Danish measuring equipment to measure 200 million degrees plasma

Thursday 27 Feb 14

Contact

Søren Bang Korsholm
Senior Researcher
DTU Physics
+4520 64 55 61

Facts about fusion

Fusion power plants operate with two hydrogen isotopes called deuterium, extracted from regular seawater and tritium, which is produced in the reactor from lithium. Energy is released when these isotopes fuse together. 25 g of fuel, only, can produce energy enough for one person for an entire lifetime. ITER is an international project where 34 countries are collaborating to build and operate an experimental reactor located in Provence, France. ITER is scheduled for completion in 2020.

DTU researchers have concluded the biggest Danish contract to date with ITER, the world's first major experimental fusion power plant.

Danish equipment will measure fusion plasma at temperatures of up to 200 million degrees in the ITER experiment, which is the world's largest fusion experiment. ITER is presently under construction in the south of France. Here work is underway to generate energy by fusing atomic nuclei. DTU has just been awarded the task of designing the measuring equipment. This is the biggest Danish order to date from Fusion for Energy (F4E), the agency responsible for European deliveries to ITER.

The contract will run for the next four years and takes the form of a framework agreement between F4E and a consortium comprising DTU and the Portuguese Instituto Superior Technico (IST) in Lisbon.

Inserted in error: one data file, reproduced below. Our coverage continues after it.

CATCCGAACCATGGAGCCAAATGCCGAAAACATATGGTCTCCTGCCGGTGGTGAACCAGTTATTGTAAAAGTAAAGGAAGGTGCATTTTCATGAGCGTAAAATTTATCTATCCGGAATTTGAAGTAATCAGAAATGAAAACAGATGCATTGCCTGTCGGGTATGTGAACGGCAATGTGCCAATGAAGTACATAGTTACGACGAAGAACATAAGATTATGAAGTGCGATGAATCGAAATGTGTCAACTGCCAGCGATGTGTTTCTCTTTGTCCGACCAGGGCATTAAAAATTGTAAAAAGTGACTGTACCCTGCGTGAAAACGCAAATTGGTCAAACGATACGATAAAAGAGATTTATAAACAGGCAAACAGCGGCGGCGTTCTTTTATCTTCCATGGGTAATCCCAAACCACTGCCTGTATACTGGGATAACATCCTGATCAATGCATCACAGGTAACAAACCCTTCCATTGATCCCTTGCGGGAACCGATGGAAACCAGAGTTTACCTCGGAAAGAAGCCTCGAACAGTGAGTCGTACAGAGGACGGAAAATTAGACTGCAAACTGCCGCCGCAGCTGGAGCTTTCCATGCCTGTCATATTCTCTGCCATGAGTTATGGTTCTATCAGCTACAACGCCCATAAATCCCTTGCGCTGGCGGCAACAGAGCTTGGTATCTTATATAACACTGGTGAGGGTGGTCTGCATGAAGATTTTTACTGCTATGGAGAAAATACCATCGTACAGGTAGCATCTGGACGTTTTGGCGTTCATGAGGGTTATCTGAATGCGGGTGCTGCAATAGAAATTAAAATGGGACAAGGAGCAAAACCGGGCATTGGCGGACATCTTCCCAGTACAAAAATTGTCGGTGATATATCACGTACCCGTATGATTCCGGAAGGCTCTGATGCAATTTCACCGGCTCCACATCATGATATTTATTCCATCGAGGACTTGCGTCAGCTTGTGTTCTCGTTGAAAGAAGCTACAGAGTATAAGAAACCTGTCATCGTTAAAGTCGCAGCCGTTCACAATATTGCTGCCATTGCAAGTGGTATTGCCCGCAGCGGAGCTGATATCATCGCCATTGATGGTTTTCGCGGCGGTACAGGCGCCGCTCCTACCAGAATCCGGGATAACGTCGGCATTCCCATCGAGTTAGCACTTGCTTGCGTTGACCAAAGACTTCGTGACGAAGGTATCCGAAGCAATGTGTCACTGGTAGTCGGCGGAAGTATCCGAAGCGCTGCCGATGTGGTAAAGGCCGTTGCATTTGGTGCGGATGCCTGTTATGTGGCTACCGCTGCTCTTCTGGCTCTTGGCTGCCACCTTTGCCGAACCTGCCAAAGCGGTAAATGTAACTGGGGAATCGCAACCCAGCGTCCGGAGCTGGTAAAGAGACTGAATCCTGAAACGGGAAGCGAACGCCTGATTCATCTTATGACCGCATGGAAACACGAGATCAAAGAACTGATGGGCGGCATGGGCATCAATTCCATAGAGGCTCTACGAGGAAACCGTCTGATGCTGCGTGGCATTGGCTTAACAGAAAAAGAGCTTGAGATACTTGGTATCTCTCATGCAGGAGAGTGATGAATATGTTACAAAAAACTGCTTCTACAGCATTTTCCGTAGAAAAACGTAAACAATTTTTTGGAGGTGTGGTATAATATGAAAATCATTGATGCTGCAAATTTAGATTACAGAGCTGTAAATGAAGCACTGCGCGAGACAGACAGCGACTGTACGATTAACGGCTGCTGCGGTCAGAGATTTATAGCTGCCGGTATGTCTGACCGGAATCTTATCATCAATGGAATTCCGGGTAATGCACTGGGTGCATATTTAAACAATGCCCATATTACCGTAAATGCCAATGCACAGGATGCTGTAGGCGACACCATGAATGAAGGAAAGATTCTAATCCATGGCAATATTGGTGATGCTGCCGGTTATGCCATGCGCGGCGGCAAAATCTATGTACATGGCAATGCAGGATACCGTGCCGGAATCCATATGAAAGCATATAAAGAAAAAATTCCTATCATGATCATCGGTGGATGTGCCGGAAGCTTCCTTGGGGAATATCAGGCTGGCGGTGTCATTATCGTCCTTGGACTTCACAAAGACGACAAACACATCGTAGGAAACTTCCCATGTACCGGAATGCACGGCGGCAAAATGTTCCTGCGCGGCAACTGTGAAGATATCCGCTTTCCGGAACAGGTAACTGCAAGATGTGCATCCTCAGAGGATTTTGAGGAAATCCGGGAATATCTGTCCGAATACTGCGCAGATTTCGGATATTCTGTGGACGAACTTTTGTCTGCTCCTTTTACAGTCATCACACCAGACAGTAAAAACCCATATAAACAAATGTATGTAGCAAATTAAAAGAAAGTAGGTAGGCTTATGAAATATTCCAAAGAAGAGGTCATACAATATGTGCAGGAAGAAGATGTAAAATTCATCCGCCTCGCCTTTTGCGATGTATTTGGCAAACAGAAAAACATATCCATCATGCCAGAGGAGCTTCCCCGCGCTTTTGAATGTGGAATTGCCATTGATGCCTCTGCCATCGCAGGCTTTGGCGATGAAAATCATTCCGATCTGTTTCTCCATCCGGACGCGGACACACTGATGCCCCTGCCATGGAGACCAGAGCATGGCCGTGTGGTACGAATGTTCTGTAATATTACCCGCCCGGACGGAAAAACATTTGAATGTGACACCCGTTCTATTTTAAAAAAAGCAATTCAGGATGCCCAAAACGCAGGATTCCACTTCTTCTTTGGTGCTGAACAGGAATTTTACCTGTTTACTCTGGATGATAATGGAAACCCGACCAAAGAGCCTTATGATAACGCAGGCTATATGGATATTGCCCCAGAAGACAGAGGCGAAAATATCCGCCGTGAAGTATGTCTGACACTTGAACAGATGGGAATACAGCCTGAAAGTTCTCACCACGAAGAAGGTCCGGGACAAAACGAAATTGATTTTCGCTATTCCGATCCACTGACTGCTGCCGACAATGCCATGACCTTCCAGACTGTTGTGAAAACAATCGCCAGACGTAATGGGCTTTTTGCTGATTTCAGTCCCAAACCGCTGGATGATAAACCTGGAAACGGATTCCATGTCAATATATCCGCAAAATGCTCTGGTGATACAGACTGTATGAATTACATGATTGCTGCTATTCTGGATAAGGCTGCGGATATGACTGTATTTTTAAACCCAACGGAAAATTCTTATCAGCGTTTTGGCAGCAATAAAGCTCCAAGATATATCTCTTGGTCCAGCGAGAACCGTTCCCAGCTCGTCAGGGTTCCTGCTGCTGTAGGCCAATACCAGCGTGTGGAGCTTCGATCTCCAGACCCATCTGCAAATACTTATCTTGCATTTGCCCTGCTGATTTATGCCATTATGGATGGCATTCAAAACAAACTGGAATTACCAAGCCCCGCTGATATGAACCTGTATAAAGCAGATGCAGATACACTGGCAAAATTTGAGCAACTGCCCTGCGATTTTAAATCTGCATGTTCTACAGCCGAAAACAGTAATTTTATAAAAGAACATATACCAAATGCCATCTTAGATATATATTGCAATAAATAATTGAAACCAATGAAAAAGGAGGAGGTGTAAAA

The measuring equipment, the so-called CTS system (Collective Thomson Scattering), will monitor the fast ion particles in fusion plasma at ITER, which is scheduled for completion in 2020. The system has been developed in the Plasma Physics and Fusion Energy Section at DTU Physics, which is at the international forefront of development and operation of CTS systems.

Challenging technique
“For the first time ever, ITER will make it possible for us to study the behaviour of a fully operational fusion plasma. The CTS diagnostic is crucial for understanding the dynamics of ions in the plasma,” says Søren Bang Korsholm, Senior Scientist at DTU Physics and head of the project.

The measuring system will provide information about how fast ions from the fusion process behave, and how the balance between deuterium and tritium in the plasma affects the fusion efficiency.

The system will contain a microwave source—a so-called gyrotron—which sends an electromagnetic wave beam with a power of 1 MW and a frequency of 60 GHz into the plasma. The electromagnetic waves interact with the electron density perturbations and are scattered in different directions with a given frequency shift.

A number of mirrors and horns outside the plasma capture part of the scattered electromagnetic waves, and the received spectrum of the signal makes it possible to establish the movement and distribution of the ions in the plasma—especially the fast ions from fusion processes.

Read more about Fusion for Energy (F4E)
Read more about ITER